6- According to you, what is the criteria that determines your Street Art work modifies the urban space and why is your work considered aesthetically well done?
It’s something about interaction and concept that ties the artwork with its settings: we never pre-design a piece and then find somewhere to paint it, but rather are assigned/look for a spot and subsequently do research on the place and only then come up with an idea which relates to the place and the architectural setting in a way which is of course also gratifying to the eye. The aesthetic value of our pieces derives from the harmony of the design itself in composition, rhythm, color, and visual effects, and the cleanliness of the execution, the warmth of the hand-crafted artwork. All this allows our pieces to be appreciated, as well as of course the impact and optical illusion an anamorphic piece has when ingeniously placed in the right spot.
7-What is the “historical future” of your work? Should we take care of it, preserve it and repaint it as if it were a museum’s piece of art? Or should it be allowed to age with the city itself?
Outdoor pieces – even if created with utmost care and the best materials – have a limited lifespan, may it be 5 or 50 years. But the transient nature of Street Art is part of its essence, and we don’t believe this should be forced. Attempts at restoration can be made, but in the end it is quite impossible to make a piece last for more than a few decades, and we’re perfectly ok with this. On the other hand, we have quite a few indoor pieces which will last a very long time.
8- How does your work add value to the urban space in which it is produced?
It gives color and identity to a place, making it obvious that care was given to visually transform the space into something with its own meaning and artistic dimension; people can really grasp the care and effort put into artwork, and it ’s always inspiring to turn your head upwards and see an idea put into practice with shape and color.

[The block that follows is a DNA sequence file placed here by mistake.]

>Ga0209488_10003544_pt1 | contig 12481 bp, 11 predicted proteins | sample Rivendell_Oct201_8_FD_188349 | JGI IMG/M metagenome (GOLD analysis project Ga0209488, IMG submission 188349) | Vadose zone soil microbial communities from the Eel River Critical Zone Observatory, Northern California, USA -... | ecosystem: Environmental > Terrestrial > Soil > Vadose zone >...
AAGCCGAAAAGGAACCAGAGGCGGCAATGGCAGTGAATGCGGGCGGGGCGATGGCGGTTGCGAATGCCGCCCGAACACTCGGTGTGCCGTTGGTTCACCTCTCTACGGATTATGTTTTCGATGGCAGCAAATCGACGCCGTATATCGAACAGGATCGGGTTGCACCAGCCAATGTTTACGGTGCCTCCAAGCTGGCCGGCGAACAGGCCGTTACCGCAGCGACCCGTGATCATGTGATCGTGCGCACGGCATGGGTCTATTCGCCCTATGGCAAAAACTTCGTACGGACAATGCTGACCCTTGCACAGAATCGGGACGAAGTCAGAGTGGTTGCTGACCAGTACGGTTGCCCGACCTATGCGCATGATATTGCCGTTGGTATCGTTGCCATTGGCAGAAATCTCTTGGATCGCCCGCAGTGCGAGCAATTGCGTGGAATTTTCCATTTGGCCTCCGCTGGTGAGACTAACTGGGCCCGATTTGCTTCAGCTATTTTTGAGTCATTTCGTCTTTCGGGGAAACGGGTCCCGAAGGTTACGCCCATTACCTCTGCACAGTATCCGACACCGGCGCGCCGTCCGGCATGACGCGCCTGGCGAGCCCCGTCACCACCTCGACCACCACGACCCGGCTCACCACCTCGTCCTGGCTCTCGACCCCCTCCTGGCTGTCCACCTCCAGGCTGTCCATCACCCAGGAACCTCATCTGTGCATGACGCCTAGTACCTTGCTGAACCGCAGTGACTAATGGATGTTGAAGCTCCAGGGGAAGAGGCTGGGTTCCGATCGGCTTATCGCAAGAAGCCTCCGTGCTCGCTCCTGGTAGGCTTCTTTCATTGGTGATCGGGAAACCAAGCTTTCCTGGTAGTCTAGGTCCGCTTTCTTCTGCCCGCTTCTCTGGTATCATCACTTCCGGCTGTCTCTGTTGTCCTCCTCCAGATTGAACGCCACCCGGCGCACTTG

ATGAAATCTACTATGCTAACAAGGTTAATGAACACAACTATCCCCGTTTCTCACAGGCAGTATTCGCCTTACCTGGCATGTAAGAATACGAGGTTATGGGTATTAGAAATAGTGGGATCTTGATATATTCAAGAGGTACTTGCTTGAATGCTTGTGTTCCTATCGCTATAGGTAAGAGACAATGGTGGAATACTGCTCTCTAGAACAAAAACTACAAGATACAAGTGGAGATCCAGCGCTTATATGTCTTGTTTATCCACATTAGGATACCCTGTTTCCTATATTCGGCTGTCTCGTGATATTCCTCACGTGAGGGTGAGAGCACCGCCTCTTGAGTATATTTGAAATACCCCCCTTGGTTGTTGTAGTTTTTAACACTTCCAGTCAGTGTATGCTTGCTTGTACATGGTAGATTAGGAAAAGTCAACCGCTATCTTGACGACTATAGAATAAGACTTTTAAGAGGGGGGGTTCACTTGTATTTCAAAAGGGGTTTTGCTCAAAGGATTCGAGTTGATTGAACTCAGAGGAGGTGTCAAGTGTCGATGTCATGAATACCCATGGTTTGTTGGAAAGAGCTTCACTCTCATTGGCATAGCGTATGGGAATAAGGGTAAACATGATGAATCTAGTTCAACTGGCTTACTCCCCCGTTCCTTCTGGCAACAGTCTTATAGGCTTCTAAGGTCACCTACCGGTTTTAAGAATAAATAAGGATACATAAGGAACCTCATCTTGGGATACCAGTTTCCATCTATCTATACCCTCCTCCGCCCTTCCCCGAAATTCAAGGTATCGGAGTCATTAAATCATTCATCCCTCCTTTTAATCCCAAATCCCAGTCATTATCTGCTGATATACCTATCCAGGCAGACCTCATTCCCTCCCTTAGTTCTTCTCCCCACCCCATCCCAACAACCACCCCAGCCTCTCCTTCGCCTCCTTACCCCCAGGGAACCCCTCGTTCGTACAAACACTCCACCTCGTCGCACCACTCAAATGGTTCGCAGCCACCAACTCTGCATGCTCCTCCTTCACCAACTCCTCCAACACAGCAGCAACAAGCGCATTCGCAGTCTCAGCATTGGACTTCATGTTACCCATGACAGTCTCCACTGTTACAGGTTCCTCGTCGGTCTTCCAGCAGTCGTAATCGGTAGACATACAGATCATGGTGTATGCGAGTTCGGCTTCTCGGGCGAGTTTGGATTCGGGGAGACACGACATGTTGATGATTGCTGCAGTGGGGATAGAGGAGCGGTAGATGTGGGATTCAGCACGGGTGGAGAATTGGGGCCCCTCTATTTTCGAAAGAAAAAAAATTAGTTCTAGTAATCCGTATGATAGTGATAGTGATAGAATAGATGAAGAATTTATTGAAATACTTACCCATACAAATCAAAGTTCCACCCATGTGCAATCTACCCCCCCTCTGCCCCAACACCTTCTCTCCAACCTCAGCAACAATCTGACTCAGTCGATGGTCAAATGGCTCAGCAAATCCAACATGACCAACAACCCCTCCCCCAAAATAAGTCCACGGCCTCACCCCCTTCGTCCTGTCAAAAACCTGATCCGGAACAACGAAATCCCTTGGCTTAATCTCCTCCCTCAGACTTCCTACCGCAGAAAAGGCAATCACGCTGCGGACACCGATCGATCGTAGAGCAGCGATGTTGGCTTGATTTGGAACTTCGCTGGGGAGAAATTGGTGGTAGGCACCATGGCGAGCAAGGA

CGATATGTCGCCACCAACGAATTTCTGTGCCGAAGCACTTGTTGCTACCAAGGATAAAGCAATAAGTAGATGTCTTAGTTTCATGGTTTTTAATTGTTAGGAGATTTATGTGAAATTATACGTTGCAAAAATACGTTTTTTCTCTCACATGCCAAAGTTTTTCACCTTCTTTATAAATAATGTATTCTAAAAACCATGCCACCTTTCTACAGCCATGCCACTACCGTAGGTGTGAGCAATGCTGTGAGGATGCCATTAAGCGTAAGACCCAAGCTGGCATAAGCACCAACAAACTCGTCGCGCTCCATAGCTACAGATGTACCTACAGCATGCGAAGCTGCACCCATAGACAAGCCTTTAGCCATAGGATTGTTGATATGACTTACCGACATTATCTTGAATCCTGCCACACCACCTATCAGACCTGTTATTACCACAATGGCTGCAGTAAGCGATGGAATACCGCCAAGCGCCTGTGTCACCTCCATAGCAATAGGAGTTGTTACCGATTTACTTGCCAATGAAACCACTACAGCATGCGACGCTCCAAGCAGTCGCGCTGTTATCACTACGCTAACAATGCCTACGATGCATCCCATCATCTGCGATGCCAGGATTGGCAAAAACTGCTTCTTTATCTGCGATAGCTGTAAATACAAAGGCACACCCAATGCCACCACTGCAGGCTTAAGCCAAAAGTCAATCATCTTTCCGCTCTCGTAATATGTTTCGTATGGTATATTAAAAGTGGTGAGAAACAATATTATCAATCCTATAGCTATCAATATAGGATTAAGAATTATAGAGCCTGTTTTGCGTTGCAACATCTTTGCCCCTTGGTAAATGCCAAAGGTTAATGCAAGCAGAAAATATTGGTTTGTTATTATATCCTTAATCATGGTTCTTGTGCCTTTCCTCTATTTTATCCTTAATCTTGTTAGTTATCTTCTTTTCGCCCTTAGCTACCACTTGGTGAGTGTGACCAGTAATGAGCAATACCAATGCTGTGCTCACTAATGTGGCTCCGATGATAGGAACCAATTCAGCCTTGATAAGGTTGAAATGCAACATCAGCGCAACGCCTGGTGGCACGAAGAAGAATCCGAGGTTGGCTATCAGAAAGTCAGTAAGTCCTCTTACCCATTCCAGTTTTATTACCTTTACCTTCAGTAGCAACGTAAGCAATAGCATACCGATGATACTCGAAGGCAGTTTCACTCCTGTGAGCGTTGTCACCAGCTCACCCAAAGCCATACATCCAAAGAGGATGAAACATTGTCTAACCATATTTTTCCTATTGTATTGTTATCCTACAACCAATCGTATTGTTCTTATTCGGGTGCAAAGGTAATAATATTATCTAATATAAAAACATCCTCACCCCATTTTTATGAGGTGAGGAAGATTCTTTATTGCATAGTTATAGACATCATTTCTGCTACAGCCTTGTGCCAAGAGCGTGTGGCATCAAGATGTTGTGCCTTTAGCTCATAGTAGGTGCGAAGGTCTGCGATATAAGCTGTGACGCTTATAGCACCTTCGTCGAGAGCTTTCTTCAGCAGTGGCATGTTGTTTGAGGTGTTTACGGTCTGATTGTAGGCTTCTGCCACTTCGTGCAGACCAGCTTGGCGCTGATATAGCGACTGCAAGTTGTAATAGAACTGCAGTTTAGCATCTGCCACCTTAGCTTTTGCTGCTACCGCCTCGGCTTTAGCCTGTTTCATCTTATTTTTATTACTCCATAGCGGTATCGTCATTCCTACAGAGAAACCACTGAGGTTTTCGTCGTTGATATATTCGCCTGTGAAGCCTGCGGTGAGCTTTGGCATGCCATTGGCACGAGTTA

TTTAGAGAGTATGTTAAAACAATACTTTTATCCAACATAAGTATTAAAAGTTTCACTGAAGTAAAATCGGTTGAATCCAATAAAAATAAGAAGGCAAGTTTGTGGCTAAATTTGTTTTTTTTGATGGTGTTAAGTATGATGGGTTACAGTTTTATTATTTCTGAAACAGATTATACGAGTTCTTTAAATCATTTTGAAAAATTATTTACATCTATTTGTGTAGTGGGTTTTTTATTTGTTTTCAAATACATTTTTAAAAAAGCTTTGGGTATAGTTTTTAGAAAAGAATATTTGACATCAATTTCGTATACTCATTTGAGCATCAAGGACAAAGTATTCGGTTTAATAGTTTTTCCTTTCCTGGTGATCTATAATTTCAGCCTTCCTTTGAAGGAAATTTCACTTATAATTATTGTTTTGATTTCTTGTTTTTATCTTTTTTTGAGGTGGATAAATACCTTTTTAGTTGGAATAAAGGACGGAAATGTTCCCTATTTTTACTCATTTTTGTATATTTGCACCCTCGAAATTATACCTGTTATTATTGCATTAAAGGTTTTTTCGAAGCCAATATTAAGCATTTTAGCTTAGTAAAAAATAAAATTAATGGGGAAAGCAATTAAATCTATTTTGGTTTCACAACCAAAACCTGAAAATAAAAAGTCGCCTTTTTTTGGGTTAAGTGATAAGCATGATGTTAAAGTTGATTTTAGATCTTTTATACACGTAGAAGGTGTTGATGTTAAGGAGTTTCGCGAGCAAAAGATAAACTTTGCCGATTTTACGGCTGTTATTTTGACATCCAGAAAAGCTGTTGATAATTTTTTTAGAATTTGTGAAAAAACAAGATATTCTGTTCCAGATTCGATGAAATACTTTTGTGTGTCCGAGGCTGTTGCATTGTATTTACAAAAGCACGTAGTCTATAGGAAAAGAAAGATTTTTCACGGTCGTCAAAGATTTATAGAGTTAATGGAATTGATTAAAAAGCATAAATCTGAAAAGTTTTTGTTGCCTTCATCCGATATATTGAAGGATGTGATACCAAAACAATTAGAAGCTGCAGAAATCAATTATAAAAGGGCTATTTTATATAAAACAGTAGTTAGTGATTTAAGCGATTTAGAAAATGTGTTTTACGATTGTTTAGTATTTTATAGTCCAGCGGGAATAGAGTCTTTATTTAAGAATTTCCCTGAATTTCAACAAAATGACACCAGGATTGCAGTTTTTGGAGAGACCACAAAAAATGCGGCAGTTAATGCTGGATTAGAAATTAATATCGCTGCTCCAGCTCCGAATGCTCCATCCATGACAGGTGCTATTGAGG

9- What were the difficulties that you encountered during the completion of your work modifying the urban space?
On one hand, convincing who gives permits or the client that the idea is worth carrying out, that the result will be appreciated and will give value to the location. On the other hand, the technical difficulties of sketching a precise layout, rendering effects on a large scale, and at times even having the right cherry-picker or scaffolding which will allow us to reach all parts of the spot in complete safety.
10- Why is urban art important to modify the urban space? What sort of projects are you planning to do in the future ?
Mankind has always strived to communicate meaning, tell stories, and create emotion in public contexts, from Göbekli Tepe to contemporary muralism. Urban art has arisen out of the need to create beauty in places which are often too grey and anonymous, or on the contrary generating the fascinating contrast between historical settings and contemporary forms of art. Even fruition is important, for example by painting basketball courts we make them cooler and encourage people to use them. It is projects which generate a lot of attention and feedback from local communities that we aim at creating, it gives us an awesome opportunity to really feel like we are giving the community something unique and beautiful.